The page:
Below is a copy of an image from the link you gave in your question.
If you enlarge the image, you can read that the source is the file "trusty-desktop-amd64+mac.iso".
This is the WRONG iso to be using. You should be using "trusty-desktop-amd64.iso".
The iso's ending in "+mac" is for users who wish to do a BIOS boot. This includes users whose machines are not Mac's. The regular iso's that do not end in "+mac" are for users who wish to do an EFI boot.
I have found the EFI boots work with 64 bit Macs as early as the 2007 models. If you have a optical (DVD) drive you can boot this way, but the USB flash drive method also works even when Windows USB installer will not. My (20-inch, mid 2007) iMac7,1 can boot Live and/or install current versions of Ubuntu using either a DVD or USB.
Both DVD and USB once booted, have software to verify the media. If found the DVD's verify, but the USB's, created using Ubuntu's instructions, do not. The boots and installs seem to work OK, but the fact the USB flash drives do not verify bothers me. Fortunately, if you create the USB media using UNetbootin, the resulting flash drive verifies.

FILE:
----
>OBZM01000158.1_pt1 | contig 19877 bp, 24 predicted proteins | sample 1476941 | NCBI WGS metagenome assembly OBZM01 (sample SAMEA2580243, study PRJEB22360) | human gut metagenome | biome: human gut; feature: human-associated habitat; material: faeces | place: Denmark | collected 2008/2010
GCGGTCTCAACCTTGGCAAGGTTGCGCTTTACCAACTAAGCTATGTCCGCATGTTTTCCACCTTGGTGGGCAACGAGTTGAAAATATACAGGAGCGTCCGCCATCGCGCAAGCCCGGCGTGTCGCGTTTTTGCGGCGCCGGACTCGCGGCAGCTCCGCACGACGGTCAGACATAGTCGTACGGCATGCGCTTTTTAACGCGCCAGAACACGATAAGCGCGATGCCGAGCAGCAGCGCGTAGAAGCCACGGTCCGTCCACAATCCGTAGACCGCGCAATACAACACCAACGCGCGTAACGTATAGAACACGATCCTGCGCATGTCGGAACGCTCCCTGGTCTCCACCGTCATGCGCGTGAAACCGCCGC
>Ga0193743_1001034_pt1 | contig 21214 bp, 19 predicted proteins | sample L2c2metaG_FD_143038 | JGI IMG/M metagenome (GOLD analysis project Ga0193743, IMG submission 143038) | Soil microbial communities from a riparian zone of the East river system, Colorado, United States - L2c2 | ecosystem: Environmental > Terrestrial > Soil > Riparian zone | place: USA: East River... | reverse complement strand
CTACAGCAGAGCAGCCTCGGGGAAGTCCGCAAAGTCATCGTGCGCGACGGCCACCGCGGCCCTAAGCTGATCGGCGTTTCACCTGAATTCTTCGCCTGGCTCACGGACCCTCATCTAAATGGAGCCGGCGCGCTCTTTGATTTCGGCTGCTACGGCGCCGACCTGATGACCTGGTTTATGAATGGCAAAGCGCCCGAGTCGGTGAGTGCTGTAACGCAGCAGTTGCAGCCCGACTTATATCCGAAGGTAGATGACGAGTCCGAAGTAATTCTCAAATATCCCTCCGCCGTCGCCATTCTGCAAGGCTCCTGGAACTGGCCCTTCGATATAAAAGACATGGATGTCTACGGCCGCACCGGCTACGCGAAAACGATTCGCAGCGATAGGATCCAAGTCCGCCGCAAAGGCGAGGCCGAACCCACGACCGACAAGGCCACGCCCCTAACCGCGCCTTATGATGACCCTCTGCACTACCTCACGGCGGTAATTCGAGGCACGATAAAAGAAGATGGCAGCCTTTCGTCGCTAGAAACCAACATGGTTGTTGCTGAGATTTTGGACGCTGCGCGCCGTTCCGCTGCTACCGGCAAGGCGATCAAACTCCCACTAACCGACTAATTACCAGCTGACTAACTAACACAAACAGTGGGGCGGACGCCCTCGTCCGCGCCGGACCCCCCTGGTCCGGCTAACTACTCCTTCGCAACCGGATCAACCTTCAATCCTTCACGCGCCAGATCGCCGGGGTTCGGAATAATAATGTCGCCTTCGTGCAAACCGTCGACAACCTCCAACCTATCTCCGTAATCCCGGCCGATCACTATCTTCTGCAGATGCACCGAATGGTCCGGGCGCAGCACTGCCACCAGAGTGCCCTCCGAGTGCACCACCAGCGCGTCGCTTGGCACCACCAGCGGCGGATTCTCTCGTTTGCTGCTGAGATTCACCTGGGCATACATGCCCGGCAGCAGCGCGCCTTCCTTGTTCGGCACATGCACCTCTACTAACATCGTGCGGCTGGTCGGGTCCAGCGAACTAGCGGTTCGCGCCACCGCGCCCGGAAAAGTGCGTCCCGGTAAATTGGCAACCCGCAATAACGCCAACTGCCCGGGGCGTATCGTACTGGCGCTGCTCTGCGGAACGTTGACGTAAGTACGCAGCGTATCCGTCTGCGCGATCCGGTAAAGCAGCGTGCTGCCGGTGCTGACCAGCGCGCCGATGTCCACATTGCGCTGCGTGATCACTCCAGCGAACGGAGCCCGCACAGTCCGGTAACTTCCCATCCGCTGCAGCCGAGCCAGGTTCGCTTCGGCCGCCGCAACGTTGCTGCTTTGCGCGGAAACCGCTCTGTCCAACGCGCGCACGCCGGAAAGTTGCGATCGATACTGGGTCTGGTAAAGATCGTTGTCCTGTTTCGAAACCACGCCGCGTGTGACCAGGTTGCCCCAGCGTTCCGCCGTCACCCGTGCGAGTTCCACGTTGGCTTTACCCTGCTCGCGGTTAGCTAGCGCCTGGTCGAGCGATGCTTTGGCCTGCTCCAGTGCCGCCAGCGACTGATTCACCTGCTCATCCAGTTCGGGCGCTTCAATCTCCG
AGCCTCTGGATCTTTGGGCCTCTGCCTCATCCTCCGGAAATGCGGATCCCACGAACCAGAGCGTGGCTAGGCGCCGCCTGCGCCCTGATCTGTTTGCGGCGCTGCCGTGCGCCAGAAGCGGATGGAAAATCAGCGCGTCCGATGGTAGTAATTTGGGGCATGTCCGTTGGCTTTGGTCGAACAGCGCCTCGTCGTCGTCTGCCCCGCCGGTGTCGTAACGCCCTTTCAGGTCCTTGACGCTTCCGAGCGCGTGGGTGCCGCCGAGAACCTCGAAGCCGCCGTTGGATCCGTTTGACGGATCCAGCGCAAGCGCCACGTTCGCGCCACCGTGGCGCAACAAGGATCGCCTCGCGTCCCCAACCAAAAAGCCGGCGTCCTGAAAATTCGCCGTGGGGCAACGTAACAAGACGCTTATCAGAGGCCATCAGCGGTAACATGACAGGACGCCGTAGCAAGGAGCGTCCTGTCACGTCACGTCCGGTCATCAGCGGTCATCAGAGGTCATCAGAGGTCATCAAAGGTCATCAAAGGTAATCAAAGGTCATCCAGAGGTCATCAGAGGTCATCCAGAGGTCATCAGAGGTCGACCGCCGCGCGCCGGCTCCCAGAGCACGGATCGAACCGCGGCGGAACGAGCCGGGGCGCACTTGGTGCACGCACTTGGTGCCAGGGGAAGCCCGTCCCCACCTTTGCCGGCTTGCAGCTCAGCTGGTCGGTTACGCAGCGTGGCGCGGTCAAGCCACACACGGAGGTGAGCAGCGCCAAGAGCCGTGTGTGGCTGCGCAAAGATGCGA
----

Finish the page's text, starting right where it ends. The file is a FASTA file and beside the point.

Evidently, you can also use UNetbootin to create a Live USB version of Ubuntu that has *persistence, but I have never pursued that option.(Persistence allows you to keep your preferences and data even after a reboot.)
I have read may cases where users are happy with BIOS installs of Ubuntu. Problems occur when users what to triple boot of OS X, Ubuntu and Windows. If Windows should be installed in BIOS mode, then the user has to figure out how to get Grub to boot both Ubuntu and Windows. In these cases, booting Windows in BIOS mode and Ubuntu in EFI mode would be a better option. The problem here is that EFI Ubuntu installs do not set up the software to boot on Mac's. You are left to figure that out.
There are may solutions to this problem. Here are a few: First, you can move the files in the EFI partition get the Mac firmware to recognize Ubuntu. Second, you can install and configure rEFInd. Third, since Ubuntu installs a Grub that can recognize hfs+ formatted partitions, you can configure Ubuntu to boot the same way OS X boots. (Actually, the Mac firmware thinks it is booting OS X.)
An explanation of how it implement any of these three method is beyond the scope of the original question.